Mental Health Act
The Mental Health Act helps ensure people with mental health problems get the right treatment and care they need for their own health and safety or for the protection of others.
What is The Mental Health Act?
The Mental Health Act (1983) is the law which ensures people with mental health needs receive appropriate treatment. you have to be formally detained and treated in hospital to receive necessary care and support, the Act protects your rights.
If your doctor thinks it is in your best interests to stay in hospital, you may be assessed for sectioning under the Mental Health Act. You will be told that a Mental Health Act assessment is taking place and introduced to the professionals involved in conducting it.
We will explain what a Mental Health Act assessment is and what the outcomes may be. If you are sectioned or detained, a member of staff will give you written information about the section of the Act that applies to you, and will help you to understand the information. Usually two doctors ( and a social worker must agree that you need to stay in hospital for assessment and/or treatment. People detained under the Mental Health Act are sometimes called “formal patients”.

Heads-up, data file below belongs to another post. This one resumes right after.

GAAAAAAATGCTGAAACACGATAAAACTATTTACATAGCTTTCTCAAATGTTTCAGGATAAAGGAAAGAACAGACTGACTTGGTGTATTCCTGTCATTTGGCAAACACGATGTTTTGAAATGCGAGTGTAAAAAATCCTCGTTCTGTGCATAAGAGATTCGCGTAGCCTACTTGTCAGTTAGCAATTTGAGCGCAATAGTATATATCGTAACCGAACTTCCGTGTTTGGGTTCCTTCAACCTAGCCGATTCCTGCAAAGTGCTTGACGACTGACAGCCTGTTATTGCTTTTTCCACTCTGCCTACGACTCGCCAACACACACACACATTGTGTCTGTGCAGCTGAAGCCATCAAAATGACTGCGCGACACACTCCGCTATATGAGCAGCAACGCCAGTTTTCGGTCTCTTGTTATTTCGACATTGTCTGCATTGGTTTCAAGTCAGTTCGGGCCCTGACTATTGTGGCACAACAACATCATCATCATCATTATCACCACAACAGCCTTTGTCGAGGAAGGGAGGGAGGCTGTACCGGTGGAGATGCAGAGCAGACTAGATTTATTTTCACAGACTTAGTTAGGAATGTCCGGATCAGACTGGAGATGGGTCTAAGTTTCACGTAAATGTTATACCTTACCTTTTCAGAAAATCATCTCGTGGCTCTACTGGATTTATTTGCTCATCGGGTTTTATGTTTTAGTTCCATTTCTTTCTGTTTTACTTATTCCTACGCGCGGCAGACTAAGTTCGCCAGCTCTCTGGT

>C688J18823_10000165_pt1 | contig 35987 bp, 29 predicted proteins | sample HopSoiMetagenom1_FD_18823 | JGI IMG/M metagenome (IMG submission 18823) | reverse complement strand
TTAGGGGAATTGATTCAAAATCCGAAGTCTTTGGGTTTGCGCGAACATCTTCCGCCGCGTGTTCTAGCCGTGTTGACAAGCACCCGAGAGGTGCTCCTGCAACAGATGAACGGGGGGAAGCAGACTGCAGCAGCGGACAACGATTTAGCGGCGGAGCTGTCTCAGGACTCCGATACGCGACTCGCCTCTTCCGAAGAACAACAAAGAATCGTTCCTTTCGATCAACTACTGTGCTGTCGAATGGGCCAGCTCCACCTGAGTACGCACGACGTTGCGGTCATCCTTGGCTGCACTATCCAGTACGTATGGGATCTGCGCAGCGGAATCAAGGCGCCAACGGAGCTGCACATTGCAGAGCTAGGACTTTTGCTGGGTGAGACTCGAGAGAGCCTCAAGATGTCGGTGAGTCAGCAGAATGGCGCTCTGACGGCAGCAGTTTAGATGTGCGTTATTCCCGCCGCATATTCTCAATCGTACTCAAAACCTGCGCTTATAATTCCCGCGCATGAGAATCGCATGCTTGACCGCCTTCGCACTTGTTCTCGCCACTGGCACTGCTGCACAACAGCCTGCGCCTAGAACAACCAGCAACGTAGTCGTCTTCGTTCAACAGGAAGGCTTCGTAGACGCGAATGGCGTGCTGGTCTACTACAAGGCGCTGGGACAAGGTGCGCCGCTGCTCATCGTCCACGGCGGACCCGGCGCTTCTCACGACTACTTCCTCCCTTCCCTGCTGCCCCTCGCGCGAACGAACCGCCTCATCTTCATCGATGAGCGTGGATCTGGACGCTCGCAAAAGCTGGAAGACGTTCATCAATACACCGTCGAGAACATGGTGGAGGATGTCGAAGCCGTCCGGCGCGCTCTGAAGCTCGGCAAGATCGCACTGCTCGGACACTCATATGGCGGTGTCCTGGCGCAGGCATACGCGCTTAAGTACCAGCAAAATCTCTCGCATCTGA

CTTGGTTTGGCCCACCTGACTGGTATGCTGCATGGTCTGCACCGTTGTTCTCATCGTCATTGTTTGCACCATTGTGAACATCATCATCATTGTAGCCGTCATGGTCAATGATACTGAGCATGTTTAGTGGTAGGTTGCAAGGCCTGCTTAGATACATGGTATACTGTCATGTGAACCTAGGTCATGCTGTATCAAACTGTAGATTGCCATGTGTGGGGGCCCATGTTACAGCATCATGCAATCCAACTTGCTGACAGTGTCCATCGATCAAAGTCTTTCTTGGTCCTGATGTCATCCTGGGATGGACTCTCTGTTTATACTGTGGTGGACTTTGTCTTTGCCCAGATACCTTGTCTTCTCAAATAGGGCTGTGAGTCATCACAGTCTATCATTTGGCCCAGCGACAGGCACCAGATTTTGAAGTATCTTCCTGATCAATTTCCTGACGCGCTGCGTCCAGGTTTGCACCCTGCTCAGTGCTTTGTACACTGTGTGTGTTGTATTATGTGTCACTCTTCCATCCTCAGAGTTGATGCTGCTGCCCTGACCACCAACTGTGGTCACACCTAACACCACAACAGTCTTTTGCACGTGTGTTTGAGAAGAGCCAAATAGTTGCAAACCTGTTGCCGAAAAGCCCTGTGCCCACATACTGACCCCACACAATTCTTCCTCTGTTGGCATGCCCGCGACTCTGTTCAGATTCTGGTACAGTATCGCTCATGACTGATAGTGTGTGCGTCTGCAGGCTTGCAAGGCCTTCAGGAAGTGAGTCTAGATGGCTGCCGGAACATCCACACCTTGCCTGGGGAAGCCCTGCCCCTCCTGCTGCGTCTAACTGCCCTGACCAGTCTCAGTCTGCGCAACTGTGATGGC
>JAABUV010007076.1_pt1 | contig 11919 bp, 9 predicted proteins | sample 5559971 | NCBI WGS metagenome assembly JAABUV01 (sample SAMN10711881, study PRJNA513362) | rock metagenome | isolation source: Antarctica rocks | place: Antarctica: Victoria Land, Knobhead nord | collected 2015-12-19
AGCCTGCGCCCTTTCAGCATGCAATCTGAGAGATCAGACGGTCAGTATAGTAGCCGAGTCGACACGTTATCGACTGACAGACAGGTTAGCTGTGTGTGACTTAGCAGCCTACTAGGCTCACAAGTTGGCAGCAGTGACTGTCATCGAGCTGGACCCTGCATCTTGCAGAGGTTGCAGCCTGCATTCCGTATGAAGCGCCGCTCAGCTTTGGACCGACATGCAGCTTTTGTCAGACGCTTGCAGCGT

Can I appeal against being detained?
Yes, you can appeal under the Mental Health Act Please watch the short films to find out more. Your named nurse or social worker can give you more information about how to appeal and can also help you get independent support from an advocate or solicitor. You are entitled to legal aid if represented by a solicitor. If you are discharged from a ‘section’ you don’t have to leave hospital. You can remain as an informal patient if you wish.
Subject to your wishes, there are some occasions when we will need to inform and talk to your nearest relative or carer about your care. We may also need to provide them with confidential information about you, but we will only do this with your consent.
Section 17 leave
If you are detained under the Mental Health Act you may be given leave (to go home or to another place). Your consultant has to give written consent, however. Please discuss this with a member of staff so that they can put your request forward to your consultant.